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For this Filipino breakfast, the true star is garlic-studded fried rice

At its most basic, silog is just an assemblage of starch and protein, but it can be so much more.

At its most basic, silog is just an assemblage of starch and protein, but it can be so much more.
At its most basic, silog is just an assemblage of starch and protein, but it can be so much more.Read moreJoseph Hernandez

A study released this year claimed that eating hot dogs can cut down one’s life expectancy by a number of years. Imagine my shock when reading that study did nothing to dissuade me from an inexplicably fierce wiener craving that very day. I went out and bought a pack, eating a couple that afternoon while reveling in this wonderful thing called life.

My friends channel the same nanny energy of that hot dog study whenever I cook with Spam. “How could you?” someone will ask when I post my cooking process to social media. Listen, y’all: I realize Spam isn’t the best for me, but I don’t want to feel shame for a dish that is part of my culture, a dish that is uplifting on the worst days.

I’m here for a good time, not a long time.

My fellow Filipinos and Filipinx of the diaspora can likely relate. The shelf-stable canned meat was introduced to the Philippines and other Pacific colonies during World War II, a staple for U.S. troops. After the war, it remained a luxury status item associated with the States’ colonizing power. These days, Spam and rice are inextricably linked in the Filipino diet, specifically in the dish spamsilog.

Silog is the name for a category of Filipino breakfast: A fried egg, white or fried rice, and a breakfast meat. Longsilog features longaniza, adosilog highlights adobo, and so on. At its most basic, silog is just an assemblage of starch and protein, but it can be so much more.

“My memories of silog are serving it to my American friends when they spent the night,” Chance Anies of Tabachoy told me recently. “We’d wake up to the smell of my dad making fried rice. Ninety percent of my friends thought that having rice for breakfast was strange, but when they realized we were still having a carb, meat, and eggs, they realized it wasn’t that weird, after all.”

Similarly, my Saturday alarm clock growing up would be the sharp sizzle of garlic hitting a hot pan, the pungent aroma permeating every room. I’d find my mom in the kitchen, frying up rice from the night before In another pan, she’d keep lacey, olive oil-fried sunny-side eggs, and sizzling slices of Spam warm until ready to plate. On the table would be some vinegar and Jufran-brand banana ketchup, and breakfast would be ready in under 10 minutes.

There’s no trick to spamsilog, but don’t be fooled by the name: The real star of the show is the endlessly comforting garlic-studded fried rice. You can go the straightforward route — ”here’s a pan, just cook!” — but some tweaks can help you enjoy an even lazier morning.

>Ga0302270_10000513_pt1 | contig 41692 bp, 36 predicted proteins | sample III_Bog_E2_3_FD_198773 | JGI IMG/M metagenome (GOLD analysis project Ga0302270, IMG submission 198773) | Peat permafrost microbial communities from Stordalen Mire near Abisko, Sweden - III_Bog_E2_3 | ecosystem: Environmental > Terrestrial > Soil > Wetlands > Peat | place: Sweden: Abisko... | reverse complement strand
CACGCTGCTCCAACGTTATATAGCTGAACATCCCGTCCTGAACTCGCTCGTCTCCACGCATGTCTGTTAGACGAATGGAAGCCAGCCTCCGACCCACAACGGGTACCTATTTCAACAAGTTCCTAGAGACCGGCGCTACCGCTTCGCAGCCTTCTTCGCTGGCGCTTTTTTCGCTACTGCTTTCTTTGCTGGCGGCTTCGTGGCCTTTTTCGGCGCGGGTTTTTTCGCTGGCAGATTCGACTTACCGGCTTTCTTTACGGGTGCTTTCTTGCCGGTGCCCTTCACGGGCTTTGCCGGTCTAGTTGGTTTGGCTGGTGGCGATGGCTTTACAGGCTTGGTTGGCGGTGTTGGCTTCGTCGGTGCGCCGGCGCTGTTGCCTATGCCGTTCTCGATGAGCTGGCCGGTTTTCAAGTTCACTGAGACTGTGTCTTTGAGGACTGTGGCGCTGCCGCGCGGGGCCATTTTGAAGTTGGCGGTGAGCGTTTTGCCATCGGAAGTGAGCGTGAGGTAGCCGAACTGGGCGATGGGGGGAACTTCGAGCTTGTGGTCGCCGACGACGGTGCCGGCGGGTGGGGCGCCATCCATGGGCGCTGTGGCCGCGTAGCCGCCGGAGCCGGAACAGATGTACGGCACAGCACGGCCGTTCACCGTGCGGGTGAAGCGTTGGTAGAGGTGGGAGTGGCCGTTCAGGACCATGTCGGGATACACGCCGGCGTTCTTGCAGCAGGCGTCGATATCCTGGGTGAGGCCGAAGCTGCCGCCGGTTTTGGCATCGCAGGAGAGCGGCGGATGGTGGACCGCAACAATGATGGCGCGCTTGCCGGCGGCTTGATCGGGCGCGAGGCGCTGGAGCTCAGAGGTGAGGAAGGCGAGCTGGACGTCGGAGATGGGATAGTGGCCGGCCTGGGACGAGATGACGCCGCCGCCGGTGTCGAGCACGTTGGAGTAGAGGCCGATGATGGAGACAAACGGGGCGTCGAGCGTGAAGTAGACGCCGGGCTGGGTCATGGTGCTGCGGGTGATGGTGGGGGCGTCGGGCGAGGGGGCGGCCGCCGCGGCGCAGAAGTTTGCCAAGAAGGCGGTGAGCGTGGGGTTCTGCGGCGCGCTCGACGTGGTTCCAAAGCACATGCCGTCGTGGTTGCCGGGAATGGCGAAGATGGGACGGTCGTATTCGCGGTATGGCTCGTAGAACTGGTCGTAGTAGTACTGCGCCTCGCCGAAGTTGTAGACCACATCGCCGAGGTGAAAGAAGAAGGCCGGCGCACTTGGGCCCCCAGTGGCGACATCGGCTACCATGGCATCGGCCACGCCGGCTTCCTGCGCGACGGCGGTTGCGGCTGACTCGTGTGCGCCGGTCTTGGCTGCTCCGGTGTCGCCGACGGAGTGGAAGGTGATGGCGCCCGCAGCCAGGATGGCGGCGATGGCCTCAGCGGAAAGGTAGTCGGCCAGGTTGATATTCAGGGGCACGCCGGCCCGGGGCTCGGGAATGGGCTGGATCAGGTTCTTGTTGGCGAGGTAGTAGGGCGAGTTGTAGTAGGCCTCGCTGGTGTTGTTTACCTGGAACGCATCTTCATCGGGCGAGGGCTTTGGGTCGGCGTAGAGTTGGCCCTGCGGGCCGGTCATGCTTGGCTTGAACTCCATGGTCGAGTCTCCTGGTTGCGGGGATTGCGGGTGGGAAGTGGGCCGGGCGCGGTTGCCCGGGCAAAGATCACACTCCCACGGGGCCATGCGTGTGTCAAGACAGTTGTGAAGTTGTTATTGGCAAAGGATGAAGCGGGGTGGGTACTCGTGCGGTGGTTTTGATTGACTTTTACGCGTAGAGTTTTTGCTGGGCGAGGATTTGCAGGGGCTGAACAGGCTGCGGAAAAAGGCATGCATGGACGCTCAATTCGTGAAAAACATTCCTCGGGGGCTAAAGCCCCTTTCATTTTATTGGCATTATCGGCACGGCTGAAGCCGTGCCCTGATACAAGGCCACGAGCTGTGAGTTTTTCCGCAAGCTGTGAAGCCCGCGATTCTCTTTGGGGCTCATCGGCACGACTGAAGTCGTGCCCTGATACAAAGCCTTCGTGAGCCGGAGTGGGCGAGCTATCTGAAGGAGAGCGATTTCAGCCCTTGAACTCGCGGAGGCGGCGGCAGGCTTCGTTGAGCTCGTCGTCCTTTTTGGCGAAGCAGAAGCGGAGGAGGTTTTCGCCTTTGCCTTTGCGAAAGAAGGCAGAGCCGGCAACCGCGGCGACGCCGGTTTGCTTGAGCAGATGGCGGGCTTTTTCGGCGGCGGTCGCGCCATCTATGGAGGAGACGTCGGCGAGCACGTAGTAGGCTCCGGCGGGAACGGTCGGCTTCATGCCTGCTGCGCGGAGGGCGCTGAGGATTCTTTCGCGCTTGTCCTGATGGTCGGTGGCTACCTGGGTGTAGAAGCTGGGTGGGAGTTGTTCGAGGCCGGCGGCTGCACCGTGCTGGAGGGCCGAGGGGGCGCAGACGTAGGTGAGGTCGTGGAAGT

The main trick is making fried garlic ahead of time, by heating sliced cloves swimming in oil in the microwave. The resulting garlic-infused oil is a wonderful way to fry and flavor leftover rice, without risking burnt garlic whilst blearily making coffee. And making it ahead of time means you’ll always have extra fried garlic on hand for other foods, like savory oatmeal or a crunchy topping for avocado toast.

My one concession to health-minded friends (and readers) is refraining from adding additional salt or soy sauce to the dish, because of Spam’s already high sodium content. While the rice cooks, whip up sawsawan, a vinegar-based condiment whose bright kiss of heat and acidity cuts through the fattiness of the Spam and eggs. In lieu of salt, sawsawan is the flavor cavalry, adding a lift of tang and touch of heat to the savory mix. If you’re feeling feisty, seek out Jufran’s banana ketchup, another staple of Filipino kitchens and available online, which adds a tasty, sweet component that balances the whole shebang.

Spamsilog with sawsawan (Spam and fried garlic rice with vinegar sauce)


¼ cup thinly sliced garlic (about 12 cloves)

Neutral oil

Kosher salt

½ cup chopped tomato

¼ cup finely chopped shallot or red onion

1 small jalapeño or Thai chile, seeded and chopped (optional)

½ cup white distilled vinegar

½ cup apple cider vinegar

2 cups leftover steamed rice

Black pepper, to taste

1 can Spam or other luncheon meat brand, sliced and cooked according to instructions

1-2 eggs, sunny side up

Sliced green onion for garnish, optional

Place the garlic in a microwave-safe bowl and add enough oil to cover (at least 3 tablespoons). Microwave for 1 minute, then stir. Repeat these steps in 30-second increments until the garlic begins to brown. At this point, microwave-and-stir in 15-second increments until the garlic is burnished gold. (Depending on your microwave, this could take 2-3 minutes.)

In a sieve set over a bowl, drain the garlic, reserving the oil. Transfer the garlic to a plate lined with paper towels and season with a pinch of salt. Set aside to cool.

In a bowl, combine chopped tomatoes, onions, chile pepper (if using), and vinegars. Stir to combine and set aside to allow flavors to meld.

Heat a frying pan over medium heat. Add the reserved garlic-infused oil. Add the rice to the pan and stir continuously to break up any lumps, avoid scorching, and also coat in oil.

Cook the rice for about 5-7 minutes or until the rice is hot. Add 2 tablespoons of the fried garlic and mix until well-blended. Add a pinch or more of fresh-cracked black pepper, to taste, and toss with rice.

Transfer the garlic-fried rice to a plate along with the cooked luncheon meat and fried egg. Serve with sawsawan on the side.